These drugs belong to a class of medications called phosphodiesterase type 5 inhibitors (PDE5 inhibitors for short) and work to increase blood flow to the penis to help you get and maintain an erection when you want one.

There are also other medications available for ED, such as alprostadil — an injectable medication.

Therapy

A word of advice: don’t assume the cause is physical. Low self-esteem, performance anxiety and a slew of other mental health disorders can cause ED, and those should be treated with the help of a therapy professional. 

There are various psychological treatments and approaches to dealing with the ED problem. 

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“I can’t get rock hard anymore.” It’s a tough thing to admit, to type into a search bar or to say out loud to a healthcare professional. At least it feels that way. 

In reality, admitting the problem is a necessary first step to, well, being able to have a full erection again. 

If you haven’t been achieving full liftoff recently, remember these key facts:

  • It’s a whole-body issue. Erections are about more than your penis. Your whole body and your mind also contribute to the health of your erections.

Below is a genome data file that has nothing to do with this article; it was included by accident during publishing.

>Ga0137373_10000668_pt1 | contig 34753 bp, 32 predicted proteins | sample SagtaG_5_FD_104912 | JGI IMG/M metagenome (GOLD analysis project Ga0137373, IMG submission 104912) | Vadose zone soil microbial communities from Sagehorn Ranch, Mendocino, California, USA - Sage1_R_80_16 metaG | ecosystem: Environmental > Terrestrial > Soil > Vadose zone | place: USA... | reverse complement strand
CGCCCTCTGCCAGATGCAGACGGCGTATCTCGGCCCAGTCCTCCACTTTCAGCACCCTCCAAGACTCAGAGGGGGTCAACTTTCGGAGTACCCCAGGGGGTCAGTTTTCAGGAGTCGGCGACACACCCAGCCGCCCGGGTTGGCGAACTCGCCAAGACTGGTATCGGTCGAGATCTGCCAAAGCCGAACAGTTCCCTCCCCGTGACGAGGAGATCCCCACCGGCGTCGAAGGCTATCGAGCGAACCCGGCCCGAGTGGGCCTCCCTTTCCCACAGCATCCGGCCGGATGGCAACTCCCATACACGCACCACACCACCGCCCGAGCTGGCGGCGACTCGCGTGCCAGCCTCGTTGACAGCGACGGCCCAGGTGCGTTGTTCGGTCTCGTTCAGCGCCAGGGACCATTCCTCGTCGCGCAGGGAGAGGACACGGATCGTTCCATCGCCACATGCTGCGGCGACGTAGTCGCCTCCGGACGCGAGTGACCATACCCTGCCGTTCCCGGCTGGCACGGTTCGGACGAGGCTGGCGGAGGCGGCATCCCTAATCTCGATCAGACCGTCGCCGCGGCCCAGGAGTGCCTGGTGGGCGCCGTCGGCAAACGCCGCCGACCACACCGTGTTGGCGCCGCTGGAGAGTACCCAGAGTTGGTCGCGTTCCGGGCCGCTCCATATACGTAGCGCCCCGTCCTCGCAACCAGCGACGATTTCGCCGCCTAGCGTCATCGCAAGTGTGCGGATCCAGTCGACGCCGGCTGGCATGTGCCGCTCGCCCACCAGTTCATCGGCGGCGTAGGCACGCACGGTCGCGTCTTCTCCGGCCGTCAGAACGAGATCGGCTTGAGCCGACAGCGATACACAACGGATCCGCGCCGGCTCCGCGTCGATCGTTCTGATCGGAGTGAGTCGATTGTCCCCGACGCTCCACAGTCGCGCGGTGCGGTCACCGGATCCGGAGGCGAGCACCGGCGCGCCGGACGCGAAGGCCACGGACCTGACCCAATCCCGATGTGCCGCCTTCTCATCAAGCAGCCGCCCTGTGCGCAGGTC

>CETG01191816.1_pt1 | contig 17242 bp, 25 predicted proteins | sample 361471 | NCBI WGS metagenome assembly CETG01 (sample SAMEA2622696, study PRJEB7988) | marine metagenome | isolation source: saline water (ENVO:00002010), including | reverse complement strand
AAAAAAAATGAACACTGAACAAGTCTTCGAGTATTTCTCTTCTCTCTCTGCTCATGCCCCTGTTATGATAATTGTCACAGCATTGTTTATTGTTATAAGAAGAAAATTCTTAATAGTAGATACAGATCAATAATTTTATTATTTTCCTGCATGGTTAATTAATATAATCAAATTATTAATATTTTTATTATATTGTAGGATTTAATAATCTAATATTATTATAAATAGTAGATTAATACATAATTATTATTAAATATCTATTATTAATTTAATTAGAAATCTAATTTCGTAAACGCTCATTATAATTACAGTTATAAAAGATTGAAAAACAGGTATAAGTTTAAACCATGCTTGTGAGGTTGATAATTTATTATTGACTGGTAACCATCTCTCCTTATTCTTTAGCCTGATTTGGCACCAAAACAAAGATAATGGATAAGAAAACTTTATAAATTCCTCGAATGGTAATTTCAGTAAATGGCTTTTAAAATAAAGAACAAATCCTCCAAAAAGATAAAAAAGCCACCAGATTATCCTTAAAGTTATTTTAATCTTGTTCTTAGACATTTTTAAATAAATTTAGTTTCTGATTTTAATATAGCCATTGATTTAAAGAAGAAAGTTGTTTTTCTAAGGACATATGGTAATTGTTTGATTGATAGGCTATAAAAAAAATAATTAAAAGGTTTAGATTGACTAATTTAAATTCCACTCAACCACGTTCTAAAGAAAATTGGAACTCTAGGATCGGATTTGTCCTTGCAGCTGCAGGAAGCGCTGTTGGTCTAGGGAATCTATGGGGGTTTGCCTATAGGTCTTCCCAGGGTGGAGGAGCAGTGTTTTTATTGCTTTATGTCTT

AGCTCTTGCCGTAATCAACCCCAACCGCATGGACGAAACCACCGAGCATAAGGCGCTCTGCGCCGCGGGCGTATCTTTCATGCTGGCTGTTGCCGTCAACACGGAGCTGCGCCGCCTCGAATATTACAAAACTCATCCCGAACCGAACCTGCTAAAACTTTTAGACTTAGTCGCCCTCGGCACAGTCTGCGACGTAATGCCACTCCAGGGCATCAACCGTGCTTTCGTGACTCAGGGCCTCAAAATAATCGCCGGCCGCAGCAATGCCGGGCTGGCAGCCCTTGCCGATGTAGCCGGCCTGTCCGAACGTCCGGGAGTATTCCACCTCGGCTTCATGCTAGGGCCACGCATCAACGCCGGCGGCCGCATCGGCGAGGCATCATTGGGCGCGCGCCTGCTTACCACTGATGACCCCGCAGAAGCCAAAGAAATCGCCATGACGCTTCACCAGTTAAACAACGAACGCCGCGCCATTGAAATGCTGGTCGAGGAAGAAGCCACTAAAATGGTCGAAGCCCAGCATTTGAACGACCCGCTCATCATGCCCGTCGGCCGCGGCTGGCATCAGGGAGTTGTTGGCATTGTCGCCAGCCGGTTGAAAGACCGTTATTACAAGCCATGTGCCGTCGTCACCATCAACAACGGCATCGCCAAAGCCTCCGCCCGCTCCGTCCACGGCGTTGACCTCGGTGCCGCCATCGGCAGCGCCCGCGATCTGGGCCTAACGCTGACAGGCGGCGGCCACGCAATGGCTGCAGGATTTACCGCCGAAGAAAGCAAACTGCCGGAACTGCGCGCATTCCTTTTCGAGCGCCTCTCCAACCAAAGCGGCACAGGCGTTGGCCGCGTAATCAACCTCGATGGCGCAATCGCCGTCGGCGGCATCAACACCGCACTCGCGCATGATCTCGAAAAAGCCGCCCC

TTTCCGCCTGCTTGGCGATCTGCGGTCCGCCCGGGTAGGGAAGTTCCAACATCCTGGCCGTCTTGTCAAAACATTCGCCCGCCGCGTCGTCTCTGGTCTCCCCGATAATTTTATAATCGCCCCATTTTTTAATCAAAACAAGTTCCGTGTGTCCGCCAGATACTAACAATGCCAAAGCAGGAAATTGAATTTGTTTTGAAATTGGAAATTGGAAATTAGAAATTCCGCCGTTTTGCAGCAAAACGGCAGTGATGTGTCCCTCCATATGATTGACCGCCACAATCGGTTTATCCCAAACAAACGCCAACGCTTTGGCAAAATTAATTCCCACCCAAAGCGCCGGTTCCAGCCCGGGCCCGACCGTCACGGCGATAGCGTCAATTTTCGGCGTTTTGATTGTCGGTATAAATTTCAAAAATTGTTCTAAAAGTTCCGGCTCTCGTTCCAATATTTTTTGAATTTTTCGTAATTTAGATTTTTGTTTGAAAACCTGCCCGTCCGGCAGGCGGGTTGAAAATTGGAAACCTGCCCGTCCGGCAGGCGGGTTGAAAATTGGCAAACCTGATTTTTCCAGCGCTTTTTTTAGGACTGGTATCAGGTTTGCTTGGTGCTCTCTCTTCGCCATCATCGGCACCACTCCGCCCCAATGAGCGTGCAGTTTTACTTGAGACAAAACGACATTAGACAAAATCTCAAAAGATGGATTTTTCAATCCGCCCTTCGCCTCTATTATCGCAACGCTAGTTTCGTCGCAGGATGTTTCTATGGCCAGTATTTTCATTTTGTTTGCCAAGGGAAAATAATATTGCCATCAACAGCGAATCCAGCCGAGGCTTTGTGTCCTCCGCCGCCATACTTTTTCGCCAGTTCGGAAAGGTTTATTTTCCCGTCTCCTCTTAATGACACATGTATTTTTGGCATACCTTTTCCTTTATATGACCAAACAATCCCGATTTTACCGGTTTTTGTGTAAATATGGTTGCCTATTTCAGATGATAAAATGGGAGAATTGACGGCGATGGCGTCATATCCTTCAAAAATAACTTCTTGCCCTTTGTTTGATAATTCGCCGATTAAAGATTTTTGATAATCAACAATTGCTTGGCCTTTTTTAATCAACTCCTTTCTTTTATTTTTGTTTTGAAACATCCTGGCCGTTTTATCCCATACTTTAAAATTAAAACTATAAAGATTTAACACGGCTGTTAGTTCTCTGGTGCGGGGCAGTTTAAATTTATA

• Your mind may be holding you back. Your body can be ready, but if you’re anxious, depressed or self-conscious, you may be left semi-erect.

  • This is a fixable problem. Like an electric crew doing pole work, medication and healthier living can restore your penile power, as can talking to a therapy professional if your erection problems are in your head.

Here’s the best part: we can help. 

We offer a variety of solutions, from some of the very ED medications we’ve mentioned to mental health support.

3 Sources

  1. Dhaliwal A, Gupta M. PDE5 Inhibitors. [Updated 2022 May 20]. In: StatPearls [Internet]. Treasure Island (FL): StatPearls Publishing; 2022 Jan-. Available from: https://www.ncbi.nlm.nih.gov/books/NBK549843/
  2. Metz P. (1986). Arteriogenic erectile impotence. Danish medical bulletin, 33(3), 134–150. https://pubmed.ncbi.nlm.nih.gov/3522113/.
  3. U.S. Department of Health and Human Services. (n.d.). Definition & Facts for erectile dysfunction - NIDDK. National Institute of Diabetes and Digestive and Kidney Diseases. Retrieved March 6, 2023, from https://www.niddk.nih.gov/health-information/urologic-diseases/erectile-dysfunction/definition-facts.
Editorial Standards

Hims & Hers has strict sourcing guidelines to ensure our content is accurate and current. We rely on peer-reviewed studies, academic research institutions, and medical associations. We strive to use primary sources and refrain from using tertiary references. See a mistake? Let us know at [email protected]!

This article is for informational purposes only and does not constitute medical advice. The information contained herein is not a substitute for and should never be relied upon for professional medical advice. Always talk to your doctor about the risks and benefits of any treatment. Learn more about our editorial standards here.

Mike Bohl, MD